Having just experienced the latest instalment of the traditional Malaysian Night play, I find it appropriate to comment on certain interesting aspects contained within it. Specifically, the ending of the play brought it to an abrupt halt and, I suspect, caused some confusion and disappointment. While I can understand this sentiment, looking at MNight and storytelling as a whole, I had a thought that this might actually work out positively. For this, let us first go back to Bertolt Brecht and the distancing effect.
In an essay on “Alienation Effects in Chinese Acting” published in 1936, Brecht described this performing arts concept as “playing in such a way that the audience was hindered from simply identifying itself with the characters in the play. Acceptance or rejection of their actions and utterances was meant to take place on a conscious plane, instead of, as hitherto, in the audience’s subconscious”. This is what came to my mind when I was confronted with the aforementioned ending. While in usual cases, the audience can follow the storyline, often able to predict what will happen next, forming connections with those in the play, the end of this MNight derails that completely, sort of betraying the audience who have for so long invested emotionally into the characters and storyline.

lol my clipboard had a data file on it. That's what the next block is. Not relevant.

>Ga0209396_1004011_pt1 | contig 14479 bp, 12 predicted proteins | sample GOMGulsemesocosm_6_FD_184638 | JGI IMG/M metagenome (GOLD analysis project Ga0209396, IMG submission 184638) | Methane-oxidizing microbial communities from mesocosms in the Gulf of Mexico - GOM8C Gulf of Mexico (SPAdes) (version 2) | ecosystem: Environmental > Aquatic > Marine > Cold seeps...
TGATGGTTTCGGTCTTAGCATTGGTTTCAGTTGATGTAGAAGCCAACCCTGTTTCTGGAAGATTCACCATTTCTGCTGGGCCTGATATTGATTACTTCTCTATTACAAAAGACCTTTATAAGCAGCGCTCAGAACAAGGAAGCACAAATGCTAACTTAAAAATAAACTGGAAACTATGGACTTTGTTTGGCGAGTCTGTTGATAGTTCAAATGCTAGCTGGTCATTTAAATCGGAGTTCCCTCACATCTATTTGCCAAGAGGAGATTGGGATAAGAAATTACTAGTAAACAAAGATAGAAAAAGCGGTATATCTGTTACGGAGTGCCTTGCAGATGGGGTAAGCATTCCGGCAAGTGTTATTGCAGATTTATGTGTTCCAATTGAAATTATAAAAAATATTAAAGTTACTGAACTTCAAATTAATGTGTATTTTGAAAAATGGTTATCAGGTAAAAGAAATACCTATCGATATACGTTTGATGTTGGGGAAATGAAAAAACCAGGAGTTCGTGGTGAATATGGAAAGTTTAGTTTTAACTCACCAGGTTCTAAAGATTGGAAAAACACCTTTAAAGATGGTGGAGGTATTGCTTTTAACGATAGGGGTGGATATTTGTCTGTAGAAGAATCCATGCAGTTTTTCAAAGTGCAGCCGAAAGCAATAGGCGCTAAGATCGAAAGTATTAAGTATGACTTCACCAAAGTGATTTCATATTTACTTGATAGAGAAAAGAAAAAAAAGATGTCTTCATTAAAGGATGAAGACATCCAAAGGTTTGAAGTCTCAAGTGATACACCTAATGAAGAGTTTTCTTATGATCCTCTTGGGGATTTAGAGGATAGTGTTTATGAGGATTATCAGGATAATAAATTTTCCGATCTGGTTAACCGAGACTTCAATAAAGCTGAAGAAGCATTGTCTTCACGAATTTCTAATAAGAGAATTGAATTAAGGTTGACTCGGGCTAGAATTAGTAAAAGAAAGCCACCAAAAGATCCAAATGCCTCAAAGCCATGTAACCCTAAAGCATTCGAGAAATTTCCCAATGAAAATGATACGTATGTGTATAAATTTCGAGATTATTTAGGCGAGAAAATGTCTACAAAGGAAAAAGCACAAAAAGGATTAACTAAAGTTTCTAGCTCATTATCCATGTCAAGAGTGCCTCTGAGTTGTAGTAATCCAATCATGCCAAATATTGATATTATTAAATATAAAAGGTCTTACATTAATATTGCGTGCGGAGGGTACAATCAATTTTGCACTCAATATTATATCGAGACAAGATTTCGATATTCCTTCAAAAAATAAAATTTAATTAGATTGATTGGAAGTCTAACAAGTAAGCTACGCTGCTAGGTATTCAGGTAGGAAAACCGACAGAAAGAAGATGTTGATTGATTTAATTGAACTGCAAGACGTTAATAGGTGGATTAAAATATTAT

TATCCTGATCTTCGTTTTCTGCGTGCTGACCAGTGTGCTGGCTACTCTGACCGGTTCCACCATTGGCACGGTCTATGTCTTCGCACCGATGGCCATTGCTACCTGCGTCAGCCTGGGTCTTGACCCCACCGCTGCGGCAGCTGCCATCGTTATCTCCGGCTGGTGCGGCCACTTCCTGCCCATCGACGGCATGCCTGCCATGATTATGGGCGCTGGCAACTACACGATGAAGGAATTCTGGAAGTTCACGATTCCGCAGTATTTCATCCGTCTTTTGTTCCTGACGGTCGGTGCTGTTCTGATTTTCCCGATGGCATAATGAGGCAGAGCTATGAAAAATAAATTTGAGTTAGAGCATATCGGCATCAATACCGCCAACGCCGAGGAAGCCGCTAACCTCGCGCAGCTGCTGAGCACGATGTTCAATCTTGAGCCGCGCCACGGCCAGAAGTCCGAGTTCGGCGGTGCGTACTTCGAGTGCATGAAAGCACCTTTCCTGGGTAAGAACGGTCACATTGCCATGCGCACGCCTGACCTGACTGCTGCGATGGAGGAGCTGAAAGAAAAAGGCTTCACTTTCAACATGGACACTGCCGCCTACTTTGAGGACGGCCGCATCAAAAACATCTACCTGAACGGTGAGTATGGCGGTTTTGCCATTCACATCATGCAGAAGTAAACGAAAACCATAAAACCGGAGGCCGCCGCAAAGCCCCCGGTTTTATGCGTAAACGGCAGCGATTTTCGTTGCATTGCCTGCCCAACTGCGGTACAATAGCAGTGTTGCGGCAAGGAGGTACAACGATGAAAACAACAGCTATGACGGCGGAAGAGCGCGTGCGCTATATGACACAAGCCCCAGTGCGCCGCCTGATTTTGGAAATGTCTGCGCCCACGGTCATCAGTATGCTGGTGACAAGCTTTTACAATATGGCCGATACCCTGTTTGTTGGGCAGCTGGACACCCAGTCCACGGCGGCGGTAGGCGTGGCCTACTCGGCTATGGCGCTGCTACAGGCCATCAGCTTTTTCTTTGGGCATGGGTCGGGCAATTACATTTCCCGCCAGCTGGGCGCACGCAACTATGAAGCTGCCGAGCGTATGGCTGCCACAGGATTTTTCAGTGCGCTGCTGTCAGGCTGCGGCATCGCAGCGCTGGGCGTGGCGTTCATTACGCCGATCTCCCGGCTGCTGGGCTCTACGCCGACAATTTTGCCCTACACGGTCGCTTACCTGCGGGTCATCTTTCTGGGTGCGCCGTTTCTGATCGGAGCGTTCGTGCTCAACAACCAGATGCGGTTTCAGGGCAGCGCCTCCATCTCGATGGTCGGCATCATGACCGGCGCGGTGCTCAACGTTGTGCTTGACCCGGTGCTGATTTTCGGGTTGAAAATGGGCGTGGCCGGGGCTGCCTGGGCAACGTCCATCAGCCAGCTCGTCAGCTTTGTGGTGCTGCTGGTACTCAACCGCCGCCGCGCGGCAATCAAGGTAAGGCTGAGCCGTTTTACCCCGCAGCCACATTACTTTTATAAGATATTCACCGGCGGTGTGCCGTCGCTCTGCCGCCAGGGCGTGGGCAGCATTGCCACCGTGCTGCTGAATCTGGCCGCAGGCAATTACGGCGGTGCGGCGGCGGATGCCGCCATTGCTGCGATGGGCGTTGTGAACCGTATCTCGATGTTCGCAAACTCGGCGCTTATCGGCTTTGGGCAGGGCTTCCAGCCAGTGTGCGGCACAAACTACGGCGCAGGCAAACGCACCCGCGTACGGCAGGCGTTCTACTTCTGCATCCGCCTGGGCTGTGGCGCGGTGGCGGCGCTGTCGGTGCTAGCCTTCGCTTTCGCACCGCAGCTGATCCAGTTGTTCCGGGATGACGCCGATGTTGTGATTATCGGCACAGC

To say it is bleak is to undermine the horror. Just when it seemed an unlikely set of circumstances, in the form of a delusional girl who is convinced at being the Puteri Gunung Ledang returning home to reunite with her father, is about to miraculously culminate in a positive ending, a simple phone call by the shady Tauke Lim who had for this long pretended to be helping in the form of Bendahara Tun Perak, sees the girl and her companion bound and begging on the street with a group of beggars. The quickness, the sudden change in pace and jarring finish, left with no clarification or pretense of an apology felt like a dissatisfying end but, as an experiment to subvert what theatre and a production is, with taking away the satisfaction of closure from the audience, it was interesting.